How to Become a Therapist: Education and Career Roadmap

Oct 31, 2019

Learn how to become a therapist. Research the job description, education, and licensing requirements to find out more about starting a career as a therapist.

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  • 1:00 Career Requirements
  • 1:55 Step 1: Earn a…
  • 2:22 Step 2: Earn a Graduate Degree
  • 3:08 Step 3: Gain Clinical…
  • 3:48 Step 4: Become Licensed
  • 4:36 Step 5: Begin Working…

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Therapist Requirements

Degree Level Bachelor's degree and master's degree
Degree Fields Psychology or Counseling
Licensure Licensure is required; includes clinical experience, state-approved exam, and continuing education requirements
Experience Between 2,000 and 4,000 hours of supervised clinical experience
Key Skills Strong listening, written and verbal communication, organizational, people skills, basic computer skills, familiarity with medical software
Median Annual Salary (2018) $44,630 (for all Substance Abuse, Behavioral Disorder, and Mental Health Counselors)

Sources: U.S. Bureau of Labor Statistics (BLS); O*Net Online.

Becoming a Therapist

So you think you might like to become a therapist? Therapists may be referred to as mental health counselors or mental health therapists. These types of therapists help people understand and cope with mental and emotional afflictions. They may work with individuals or groups who suffer from stress, addiction, depression, anxiety disorders, or other conditions.

Mental health counselors and marriage and family therapists usually work in office settings within mental health centers, substance abuse treatment centers, hospitals, and colleges. Many choose to operate private practices. Therapists may work full- or part-time; those employed by an organization or business will generally do so full-time, while private practice therapists have more control over their schedules. Some therapists choose to offer evening or weekend sessions to clients.

Step 1: Earn a Bachelor's Degree

Having an undergraduate degree won't qualify students for careers as a mental health therapist. However, a bachelor's degree is necessary to be admitted into a graduate degree program. While generally no specific major is required at the undergraduate level, prospective mental health professionals may benefit from majoring in related areas, such as psychology or human services.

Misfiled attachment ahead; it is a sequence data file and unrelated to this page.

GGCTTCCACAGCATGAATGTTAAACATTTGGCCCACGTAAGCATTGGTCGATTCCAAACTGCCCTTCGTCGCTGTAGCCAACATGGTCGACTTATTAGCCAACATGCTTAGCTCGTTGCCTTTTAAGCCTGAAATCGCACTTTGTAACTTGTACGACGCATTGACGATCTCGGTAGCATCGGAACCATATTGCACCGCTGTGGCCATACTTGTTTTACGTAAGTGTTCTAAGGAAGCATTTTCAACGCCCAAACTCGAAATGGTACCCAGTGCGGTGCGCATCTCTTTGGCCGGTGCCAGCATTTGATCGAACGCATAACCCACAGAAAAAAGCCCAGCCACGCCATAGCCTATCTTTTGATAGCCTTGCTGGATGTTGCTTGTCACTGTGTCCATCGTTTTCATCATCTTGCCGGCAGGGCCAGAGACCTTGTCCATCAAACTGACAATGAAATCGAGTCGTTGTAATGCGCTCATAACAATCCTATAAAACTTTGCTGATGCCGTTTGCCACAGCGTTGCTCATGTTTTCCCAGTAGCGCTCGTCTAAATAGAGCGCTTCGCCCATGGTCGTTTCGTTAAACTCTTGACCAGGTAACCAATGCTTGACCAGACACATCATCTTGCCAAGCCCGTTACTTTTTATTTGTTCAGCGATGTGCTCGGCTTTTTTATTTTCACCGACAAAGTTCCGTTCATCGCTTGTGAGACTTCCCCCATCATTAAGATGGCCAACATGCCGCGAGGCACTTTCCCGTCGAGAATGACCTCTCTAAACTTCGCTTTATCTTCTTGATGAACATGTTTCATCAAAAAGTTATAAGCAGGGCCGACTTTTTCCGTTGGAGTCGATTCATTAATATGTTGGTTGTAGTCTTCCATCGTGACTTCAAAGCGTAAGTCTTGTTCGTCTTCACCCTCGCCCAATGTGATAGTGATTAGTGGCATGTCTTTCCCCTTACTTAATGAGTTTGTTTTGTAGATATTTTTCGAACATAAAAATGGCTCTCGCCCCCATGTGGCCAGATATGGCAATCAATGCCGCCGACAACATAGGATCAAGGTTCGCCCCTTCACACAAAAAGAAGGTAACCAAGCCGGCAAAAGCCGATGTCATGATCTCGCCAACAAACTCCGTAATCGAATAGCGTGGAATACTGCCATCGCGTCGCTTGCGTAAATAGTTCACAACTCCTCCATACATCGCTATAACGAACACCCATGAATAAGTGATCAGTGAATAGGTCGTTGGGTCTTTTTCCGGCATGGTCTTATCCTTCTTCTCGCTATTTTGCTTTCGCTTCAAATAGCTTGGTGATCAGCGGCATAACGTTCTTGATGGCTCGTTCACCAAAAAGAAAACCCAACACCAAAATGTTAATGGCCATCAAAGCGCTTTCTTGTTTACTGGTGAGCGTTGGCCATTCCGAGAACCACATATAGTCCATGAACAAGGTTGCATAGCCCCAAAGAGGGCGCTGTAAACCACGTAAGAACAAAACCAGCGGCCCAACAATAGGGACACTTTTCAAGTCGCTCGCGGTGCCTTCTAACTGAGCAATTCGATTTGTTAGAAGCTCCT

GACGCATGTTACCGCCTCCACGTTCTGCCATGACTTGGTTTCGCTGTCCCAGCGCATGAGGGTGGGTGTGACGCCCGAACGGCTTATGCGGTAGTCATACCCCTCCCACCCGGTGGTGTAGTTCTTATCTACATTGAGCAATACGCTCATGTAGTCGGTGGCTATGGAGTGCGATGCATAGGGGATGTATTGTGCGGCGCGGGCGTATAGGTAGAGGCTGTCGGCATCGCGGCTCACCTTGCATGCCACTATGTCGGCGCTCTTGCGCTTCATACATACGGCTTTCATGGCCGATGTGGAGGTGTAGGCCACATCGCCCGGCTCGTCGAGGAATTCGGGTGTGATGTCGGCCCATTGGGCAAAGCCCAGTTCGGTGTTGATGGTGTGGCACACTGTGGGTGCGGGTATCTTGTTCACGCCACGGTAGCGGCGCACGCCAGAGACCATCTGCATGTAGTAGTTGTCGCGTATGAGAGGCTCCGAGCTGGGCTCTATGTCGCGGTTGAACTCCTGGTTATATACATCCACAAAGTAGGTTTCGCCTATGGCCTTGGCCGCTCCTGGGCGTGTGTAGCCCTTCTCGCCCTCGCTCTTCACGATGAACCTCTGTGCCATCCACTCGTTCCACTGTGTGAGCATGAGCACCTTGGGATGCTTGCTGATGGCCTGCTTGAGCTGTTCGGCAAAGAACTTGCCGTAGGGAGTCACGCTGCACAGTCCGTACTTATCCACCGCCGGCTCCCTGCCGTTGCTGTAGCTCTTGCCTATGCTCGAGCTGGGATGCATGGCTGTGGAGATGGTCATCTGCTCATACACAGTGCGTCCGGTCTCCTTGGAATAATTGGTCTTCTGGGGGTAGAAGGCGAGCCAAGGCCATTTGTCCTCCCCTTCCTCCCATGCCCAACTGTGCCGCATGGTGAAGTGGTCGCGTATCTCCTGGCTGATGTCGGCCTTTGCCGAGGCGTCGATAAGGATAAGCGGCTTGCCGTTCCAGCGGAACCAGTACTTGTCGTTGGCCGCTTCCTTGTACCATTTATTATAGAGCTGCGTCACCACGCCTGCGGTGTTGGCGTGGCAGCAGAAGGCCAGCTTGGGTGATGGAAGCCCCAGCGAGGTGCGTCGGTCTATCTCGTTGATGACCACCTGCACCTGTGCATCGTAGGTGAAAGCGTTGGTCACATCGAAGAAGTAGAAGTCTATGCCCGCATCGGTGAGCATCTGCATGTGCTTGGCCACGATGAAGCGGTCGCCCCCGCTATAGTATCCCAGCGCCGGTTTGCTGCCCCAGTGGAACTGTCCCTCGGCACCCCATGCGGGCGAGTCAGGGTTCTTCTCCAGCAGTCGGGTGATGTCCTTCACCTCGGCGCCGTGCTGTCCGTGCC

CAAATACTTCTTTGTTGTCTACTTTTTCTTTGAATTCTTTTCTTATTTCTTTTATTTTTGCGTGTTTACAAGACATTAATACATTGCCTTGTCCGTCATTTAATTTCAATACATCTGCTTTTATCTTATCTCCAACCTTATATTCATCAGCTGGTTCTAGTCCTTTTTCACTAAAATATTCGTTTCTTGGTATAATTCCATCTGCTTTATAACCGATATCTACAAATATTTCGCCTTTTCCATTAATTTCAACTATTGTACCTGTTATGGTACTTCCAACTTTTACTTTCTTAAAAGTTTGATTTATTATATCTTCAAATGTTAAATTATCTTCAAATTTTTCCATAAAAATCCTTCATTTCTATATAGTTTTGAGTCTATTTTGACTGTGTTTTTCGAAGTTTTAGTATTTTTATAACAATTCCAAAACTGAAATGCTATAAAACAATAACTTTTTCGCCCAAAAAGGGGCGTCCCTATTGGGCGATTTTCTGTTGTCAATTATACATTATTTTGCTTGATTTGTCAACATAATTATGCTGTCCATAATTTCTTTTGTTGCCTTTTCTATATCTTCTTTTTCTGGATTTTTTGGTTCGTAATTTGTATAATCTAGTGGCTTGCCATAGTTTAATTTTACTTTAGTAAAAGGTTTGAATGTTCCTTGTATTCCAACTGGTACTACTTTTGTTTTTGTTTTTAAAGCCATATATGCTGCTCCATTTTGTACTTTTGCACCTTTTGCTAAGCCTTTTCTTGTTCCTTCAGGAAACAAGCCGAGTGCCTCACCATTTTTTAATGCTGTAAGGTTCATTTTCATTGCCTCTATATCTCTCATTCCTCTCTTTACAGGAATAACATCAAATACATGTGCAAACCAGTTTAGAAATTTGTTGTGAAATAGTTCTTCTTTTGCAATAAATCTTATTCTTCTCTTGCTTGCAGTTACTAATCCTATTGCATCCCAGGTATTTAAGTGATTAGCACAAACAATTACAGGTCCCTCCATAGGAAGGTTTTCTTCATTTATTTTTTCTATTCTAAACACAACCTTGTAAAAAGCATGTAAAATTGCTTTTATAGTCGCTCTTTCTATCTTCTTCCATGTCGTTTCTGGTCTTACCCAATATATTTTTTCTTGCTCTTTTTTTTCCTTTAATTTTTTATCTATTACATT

Step 2: Earn a Graduate Therapist Degree

Mental health counselors are typically required to have a master's degree in counseling. Students have a variety of counseling program options, such as the Master of Science in Mental Health Counseling program or Master of Arts in Clinical Mental Health Counseling, which can prepare them for clinical practice in the mental health profession. Courses in these graduate programs may include family and group therapy, treatment techniques, research, evaluation, substance abuse, and legal issues. Master's degree programs in mental health counseling usually require students to gain practical experience through internship programs and clinical practicums.

Step 3: Gain Clinical Experience

Before becoming a licensed practitioner, prospective therapists are required to obtain at least two years of supervised, clinical experience. This experience must be at the postgraduate level and supervised by a licensed mental health counselor. Specific conditions to the clinical experience requirement vary by state. For example, to be eligible for licensure in Florida, mental health counselors must fulfill 1,500 hours of experience spread over at least 100 weeks in which they provide clients with one-on-one psychotherapy.

Step 4: Become Licensed

Licensure requirements for mental health counselors vary significantly by state. Aside from a master's degree and clinical experience, most states require candidates to pass a licensing exam. Many states use the National Counselor Examination for Licensure and Certification, which is administered by the National Board for Certified Counselors. This examination evaluates comprehension of and skills in general counseling.

Success Tip

  • Take continuing education courses. Mental health counselors will need to maintain licensure annually by earning continuing education credits. Professional organizations or academic institutions may offer these continuing education opportunities.

Step 5: Begin Working in a Practice

Mental health counselors may find employment in private practices, community health centers, and other healthcare facilities. An increasing number of counselors work in private or group practices as self-employed practitioners. This is due in part to legislation that permits individual counselors to collect payment from insurance groups, as well as increasing respect for counselors as skilled mental health professionals.

To recap how to become a counselor, earning a bachelor's degree and master's degree, gaining clinical experience, becoming licensed, and working in a practice are great steps to follow to make the most of this career.

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